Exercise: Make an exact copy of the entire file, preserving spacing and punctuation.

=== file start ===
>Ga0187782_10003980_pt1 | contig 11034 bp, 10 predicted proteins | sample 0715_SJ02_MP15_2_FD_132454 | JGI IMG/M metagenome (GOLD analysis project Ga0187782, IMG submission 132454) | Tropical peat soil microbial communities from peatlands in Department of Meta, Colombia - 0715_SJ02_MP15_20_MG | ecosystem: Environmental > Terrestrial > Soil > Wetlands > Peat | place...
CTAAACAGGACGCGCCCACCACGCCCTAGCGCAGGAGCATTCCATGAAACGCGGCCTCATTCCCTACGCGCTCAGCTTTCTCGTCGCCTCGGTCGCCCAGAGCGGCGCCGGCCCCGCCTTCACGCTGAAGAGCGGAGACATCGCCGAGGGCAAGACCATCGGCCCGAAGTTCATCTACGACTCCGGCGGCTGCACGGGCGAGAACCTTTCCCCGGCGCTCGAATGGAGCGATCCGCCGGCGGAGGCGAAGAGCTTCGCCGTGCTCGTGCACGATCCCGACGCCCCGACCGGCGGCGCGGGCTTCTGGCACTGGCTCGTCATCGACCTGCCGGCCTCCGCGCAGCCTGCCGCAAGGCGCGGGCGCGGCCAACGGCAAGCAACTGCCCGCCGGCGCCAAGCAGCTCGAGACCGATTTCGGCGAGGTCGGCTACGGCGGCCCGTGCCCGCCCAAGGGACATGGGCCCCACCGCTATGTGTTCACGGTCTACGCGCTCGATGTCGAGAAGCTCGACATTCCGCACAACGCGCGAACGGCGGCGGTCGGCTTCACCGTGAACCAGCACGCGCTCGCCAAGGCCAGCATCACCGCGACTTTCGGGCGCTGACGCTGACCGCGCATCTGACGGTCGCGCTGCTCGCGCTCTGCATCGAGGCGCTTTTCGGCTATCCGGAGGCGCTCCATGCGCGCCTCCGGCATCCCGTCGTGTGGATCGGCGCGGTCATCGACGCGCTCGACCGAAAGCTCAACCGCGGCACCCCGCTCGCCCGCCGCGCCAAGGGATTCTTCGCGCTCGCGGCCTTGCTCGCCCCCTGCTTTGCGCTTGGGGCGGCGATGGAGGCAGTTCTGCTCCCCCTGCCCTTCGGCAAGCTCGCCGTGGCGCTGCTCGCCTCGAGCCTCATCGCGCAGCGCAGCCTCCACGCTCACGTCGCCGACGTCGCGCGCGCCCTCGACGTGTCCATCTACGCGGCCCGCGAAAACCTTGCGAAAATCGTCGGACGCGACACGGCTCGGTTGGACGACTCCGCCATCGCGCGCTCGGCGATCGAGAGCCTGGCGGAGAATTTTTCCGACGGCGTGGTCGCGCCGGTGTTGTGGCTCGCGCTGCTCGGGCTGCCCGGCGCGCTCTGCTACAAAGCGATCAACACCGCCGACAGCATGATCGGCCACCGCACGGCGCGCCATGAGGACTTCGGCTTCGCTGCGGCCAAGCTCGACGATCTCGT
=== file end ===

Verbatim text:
>Ga0187782_10003980_pt1 | contig 11034 bp, 10 predicted proteins | sample 0715_SJ02_MP15_2_FD_132454 | JGI IMG/M metagenome (GOLD analysis project Ga0187782, IMG submission 132454) | Tropical peat soil microbial communities from peatlands in Department of Meta, Colombia - 0715_SJ02_MP15_20_MG | ecosystem: Environmental > Terrestrial > Soil > Wetlands > Peat | place...
CTAAACAGGACGCGCCCACCACGCCCTAGCGCAGGAGCATTCCATGAAACGCGGCCTCATTCCCTACGCGCTCAGCTTTCTCGTCGCCTCGGTCGCCCAGAGCGGCGCCGGCCCCGCCTTCACGCTGAAGAGCGGAGACATCGCCGAGGGCAAGACCATCGGCCCGAAGTTCATCTACGACTCCGGCGGCTGCACGGGCGAGAACCTTTCCCCGGCGCTCGAATGGAGCGATCCGCCGGCGGAGGCGAAGAGCTTCGCCGTGCTCGTGCACGATCCCGACGCCCCGACCGGCGGCGCGGGCTTCTGGCACTGGCTCGTCATCGACCTGCCGGCCTCCGCGCAGCCTGCCGCAAGGCGCGGGCGCGGCCAACGGCAAGCAACTGCCCGCCGGCGCCAAGCAGCTCGAGACCGATTTCGGCGAGGTCGGCTACGGCGGCCCGTGCCCGCCCAAGGGACATGGGCCCCACCGCTATGTGTTCACGGTCTACGCGCTCGATGTCGAGAAGCTCGACATTCCGCACAACGCGCGAACGGCGGCGGTCGGCTTCACCGTGAACCAGCACGCGCTCGCCAAGGCCAGCATCACCGCGACTTTCGGGCGCTGACGCTGACCGCGCATCTGACGGTCGCGCTGCTCGCGCTCTGCATCGAGGCGCTTTTCGGCTATCCGGAGGCGCTCCATGCGCGCCTCCGGCATCCCGTCGTGTGGATCGGCGCGGTCATCGACGCGCTCGACCGAAAGCTCAACCGCGGCACCCCGCTCGCCCGCCGCGCCAAGGGATTCTTCGCGCTCGCGGCCTTGCTCGCCCCCTGCTTTGCGCTTGGGGCGGCGATGGAGGCAGTTCTGCTCCCCCTGCCCTTCGGCAAGCTCGCCGTGGCGCTGCTCGCCTCGAGCCTCATCGCGCAGCGCAGCCTCCACGCTCACGTCGCCGACGTCGCGCGCGCCCTCGACGTGTCCATCTACGCGGCCCGCGAAAACCTTGCGAAAATCGTCGGACGCGACACGGCTCGGTTGGACGACTCCGCCATCGCGCGCTCGGCGATCGAGAGCCTGGCGGAGAATTTTTCCGACGGCGTGGTCGCGCCGGTGTTGTGGCTCGCGCTGCTCGGGCTGCCCGGCGCGCTCTGCTACAAAGCGATCAACACCGCCGACAGCATGATCGGCCACCGCACGGCGCGCCATGAGGACTTCGGCTTCGCTGCGGCCAAGCTCGACGATCTCGT